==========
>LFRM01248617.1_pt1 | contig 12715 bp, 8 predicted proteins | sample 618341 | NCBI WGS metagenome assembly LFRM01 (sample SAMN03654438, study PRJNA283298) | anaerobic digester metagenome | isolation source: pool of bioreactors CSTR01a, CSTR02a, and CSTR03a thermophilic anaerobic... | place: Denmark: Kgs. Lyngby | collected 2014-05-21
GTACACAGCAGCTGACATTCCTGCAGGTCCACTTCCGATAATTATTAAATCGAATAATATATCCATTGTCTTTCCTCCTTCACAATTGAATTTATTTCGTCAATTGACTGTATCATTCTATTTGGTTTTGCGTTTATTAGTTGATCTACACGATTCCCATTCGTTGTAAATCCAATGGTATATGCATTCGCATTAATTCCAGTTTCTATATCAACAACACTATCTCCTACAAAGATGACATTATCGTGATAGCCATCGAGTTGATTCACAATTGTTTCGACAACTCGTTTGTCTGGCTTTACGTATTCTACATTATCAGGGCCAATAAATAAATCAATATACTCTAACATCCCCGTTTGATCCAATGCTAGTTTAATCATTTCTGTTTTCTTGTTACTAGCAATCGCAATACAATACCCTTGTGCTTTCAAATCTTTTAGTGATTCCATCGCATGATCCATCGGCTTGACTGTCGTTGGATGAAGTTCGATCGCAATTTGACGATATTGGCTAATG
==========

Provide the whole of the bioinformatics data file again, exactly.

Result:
>LFRM01248617.1_pt1 | contig 12715 bp, 8 predicted proteins | sample 618341 | NCBI WGS metagenome assembly LFRM01 (sample SAMN03654438, study PRJNA283298) | anaerobic digester metagenome | isolation source: pool of bioreactors CSTR01a, CSTR02a, and CSTR03a thermophilic anaerobic... | place: Denmark: Kgs. Lyngby | collected 2014-05-21
GTACACAGCAGCTGACATTCCTGCAGGTCCACTTCCGATAATTATTAAATCGAATAATATATCCATTGTCTTTCCTCCTTCACAATTGAATTTATTTCGTCAATTGACTGTATCATTCTATTTGGTTTTGCGTTTATTAGTTGATCTACACGATTCCCATTCGTTGTAAATCCAATGGTATATGCATTCGCATTAATTCCAGTTTCTATATCAACAACACTATCTCCTACAAAGATGACATTATCGTGATAGCCATCGAGTTGATTCACAATTGTTTCGACAACTCGTTTGTCTGGCTTTACGTATTCTACATTATCAGGGCCAATAAATAAATCAATATACTCTAACATCCCCGTTTGATCCAATGCTAGTTTAATCATTTCTGTTTTCTTGTTACTAGCAATCGCAATACAATACCCTTGTGCTTTCAAATCTTTTAGTGATTCCATCGCATGATCCATCGGCTTGACTGTCGTTGGATGAAGTTCGATCGCAATTTGACGATATTGGCTAATG